Abstract
In the fields of control engineering and robotics, either the Lagrange or Newton–Euler method is generally used to analyze and design systems using equations of motion. Although the Lagrange method can obtain analytical solutions, it is difficult to handle in multi-degree-of-freedom systems because [...] Read more.
In the fields of control engineering and robotics, either the Lagrange or Newton–Euler method is generally used to analyze and design systems using equations of motion. Although the Lagrange method can obtain analytical solutions, it is difficult to handle in multi-degree-of-freedom systems because the computational complexity increases explosively as the number of degrees of freedom increases. Conversely, the Newton–Euler method requires less computation even for multi-degree-of-freedom systems, but it cannot obtain an analytical solution. Therefore, we propose a partial Lagrange method that can handle the Lagrange equation efficiently even for multi-degree-of-freedom systems by using a divide-and-conquer approach. The proposed method can easily handle system extensions and system reconstructions, such as changes to intermediate links, for multi-degree-of-freedom serial link manipulators. In addition, the proposed method facilitates the derivation of the equations of motion-by-hand calculations, and when combined with an analysis algorithm using automatic differentiation, it can easily realize motion analysis and control the simulation of multi-degree-of-freedom models. Using multiple pendulums as examples, we confirm the effectiveness of system expansion and system reconstruction with the partial Lagrangians. The derivation of their equations of motion and the results of motion analysis by simulation and motion control experiments are presented. The system extensions and reconstructions proposed herein can be used simultaneously with conventional analytical methods, allowing manual derivations of equations of motion and numerical computer simulations to be performed more efficiently. Full article
(This article belongs to the Special Issue Kinematics and Robot Design V, KaRD2022)
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33 pages, 1413 KiB  
Article
Mutli-Robot Cooperative Object Transportation with Guaranteed Safety and Convergence in Planar Obstacle Cluttered Workspaces via Configuration Space Decomposition
by Panagiotis Vlantis, Charalampos P. Bechlioulis and Kostas J. Kyriakopoulos
Robotics 2022, 11(6), 148; https://doi.org/10.3390/robotics11060148 - 9 Dec 2022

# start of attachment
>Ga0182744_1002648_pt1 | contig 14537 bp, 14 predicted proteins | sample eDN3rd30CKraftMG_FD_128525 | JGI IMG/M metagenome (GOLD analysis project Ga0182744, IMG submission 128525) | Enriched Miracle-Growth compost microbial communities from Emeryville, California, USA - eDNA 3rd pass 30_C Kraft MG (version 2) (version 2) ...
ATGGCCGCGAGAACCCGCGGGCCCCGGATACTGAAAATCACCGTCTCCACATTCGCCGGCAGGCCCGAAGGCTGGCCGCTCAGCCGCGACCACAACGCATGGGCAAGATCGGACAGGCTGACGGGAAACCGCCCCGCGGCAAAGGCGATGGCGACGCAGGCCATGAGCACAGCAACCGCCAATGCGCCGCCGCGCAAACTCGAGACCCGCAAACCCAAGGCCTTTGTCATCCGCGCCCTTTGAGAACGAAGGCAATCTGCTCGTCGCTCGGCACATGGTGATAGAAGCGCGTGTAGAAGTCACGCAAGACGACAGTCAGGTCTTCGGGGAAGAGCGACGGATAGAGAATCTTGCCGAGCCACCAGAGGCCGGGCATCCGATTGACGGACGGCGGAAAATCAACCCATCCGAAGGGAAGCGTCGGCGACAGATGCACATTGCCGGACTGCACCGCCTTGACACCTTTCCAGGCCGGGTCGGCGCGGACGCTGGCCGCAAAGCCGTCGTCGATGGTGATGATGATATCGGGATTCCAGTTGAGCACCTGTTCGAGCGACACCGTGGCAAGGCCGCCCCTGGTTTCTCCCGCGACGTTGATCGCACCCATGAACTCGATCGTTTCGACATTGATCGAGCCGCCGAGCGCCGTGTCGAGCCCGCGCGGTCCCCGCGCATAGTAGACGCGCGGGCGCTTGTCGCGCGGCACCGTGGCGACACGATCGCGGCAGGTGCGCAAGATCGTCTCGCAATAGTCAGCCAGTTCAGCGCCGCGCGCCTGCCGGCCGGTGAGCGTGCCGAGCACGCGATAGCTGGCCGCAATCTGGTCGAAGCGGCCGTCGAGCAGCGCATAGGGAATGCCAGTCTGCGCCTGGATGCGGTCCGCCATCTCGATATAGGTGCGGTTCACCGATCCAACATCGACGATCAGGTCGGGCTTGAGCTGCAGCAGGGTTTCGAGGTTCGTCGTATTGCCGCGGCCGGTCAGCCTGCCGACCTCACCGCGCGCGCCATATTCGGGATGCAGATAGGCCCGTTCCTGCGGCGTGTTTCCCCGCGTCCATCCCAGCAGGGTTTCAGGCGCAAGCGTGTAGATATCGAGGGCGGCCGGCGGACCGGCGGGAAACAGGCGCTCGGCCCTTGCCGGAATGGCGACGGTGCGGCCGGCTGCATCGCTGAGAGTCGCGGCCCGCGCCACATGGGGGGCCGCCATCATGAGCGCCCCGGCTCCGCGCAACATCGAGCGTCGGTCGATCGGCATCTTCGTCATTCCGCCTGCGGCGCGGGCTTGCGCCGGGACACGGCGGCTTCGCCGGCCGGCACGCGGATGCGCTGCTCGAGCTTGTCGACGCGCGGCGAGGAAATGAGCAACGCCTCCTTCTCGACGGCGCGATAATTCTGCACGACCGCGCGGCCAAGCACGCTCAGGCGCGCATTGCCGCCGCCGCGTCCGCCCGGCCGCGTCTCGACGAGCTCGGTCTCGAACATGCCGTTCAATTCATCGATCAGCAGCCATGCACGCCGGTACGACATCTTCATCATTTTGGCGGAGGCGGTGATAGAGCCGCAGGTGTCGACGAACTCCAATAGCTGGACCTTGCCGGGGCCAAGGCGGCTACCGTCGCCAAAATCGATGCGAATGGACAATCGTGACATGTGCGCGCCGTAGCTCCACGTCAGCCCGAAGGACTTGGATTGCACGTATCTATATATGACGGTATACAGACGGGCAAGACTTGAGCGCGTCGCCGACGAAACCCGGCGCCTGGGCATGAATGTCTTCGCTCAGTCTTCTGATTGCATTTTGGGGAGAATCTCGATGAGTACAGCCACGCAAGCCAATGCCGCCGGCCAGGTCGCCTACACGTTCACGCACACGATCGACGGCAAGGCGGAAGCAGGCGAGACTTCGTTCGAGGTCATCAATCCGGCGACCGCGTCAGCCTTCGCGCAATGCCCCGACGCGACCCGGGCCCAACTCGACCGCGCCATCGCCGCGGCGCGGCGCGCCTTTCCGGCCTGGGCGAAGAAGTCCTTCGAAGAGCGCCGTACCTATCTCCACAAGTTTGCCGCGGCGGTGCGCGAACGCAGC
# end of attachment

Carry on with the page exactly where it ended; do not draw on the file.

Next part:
Cited by 2 | Viewed by 1518
Abstract
In this work, we consider the autonomous object transportation problem employing a team of mobile manipulators within a compact planar workspace with obstacles. As the object is allowed to translate and rotate and each robot is equipped with a manipulator consisting of one [...] Read more.
In this work, we consider the autonomous object transportation problem employing a team of mobile manipulators within a compact planar workspace with obstacles. As the object is allowed to translate and rotate and each robot is equipped with a manipulator consisting of one or more moving links, the overall system (object and mobile manipulators) should adapt its shape in a flexible way so that it fulfills the transportation task with safety. To this end, we built a sequence of configuration space cells, each of which defines an allowable set of configurations of the object, as well as explicit intervals for each manipulator’s states. Furthermore, appropriately designed under- and over-approximations of the free configuration space are used in an innovative way to guide the configuration space’s exploration without loss of completeness. In addition, we coupled methodologies based on Reference Governors and Prescribed Performance Control with harmonic maps, in order to design a distributed control law for implementing the transitions specified by the high-level planner, which possesses guaranteed invariance and global convergence properties, thus avoiding the requirement for synchronized motion as inherently dictated by the majority of the related works. Furthermore, the proposed low-level control law does not require continuous information exchange between the robots, which rely only on measurements of the object’s configuration and their own states. Finally, a transportation scenario within a complex warehouse workspace demonstrates the proposed approach and verifies its efficiency. Full article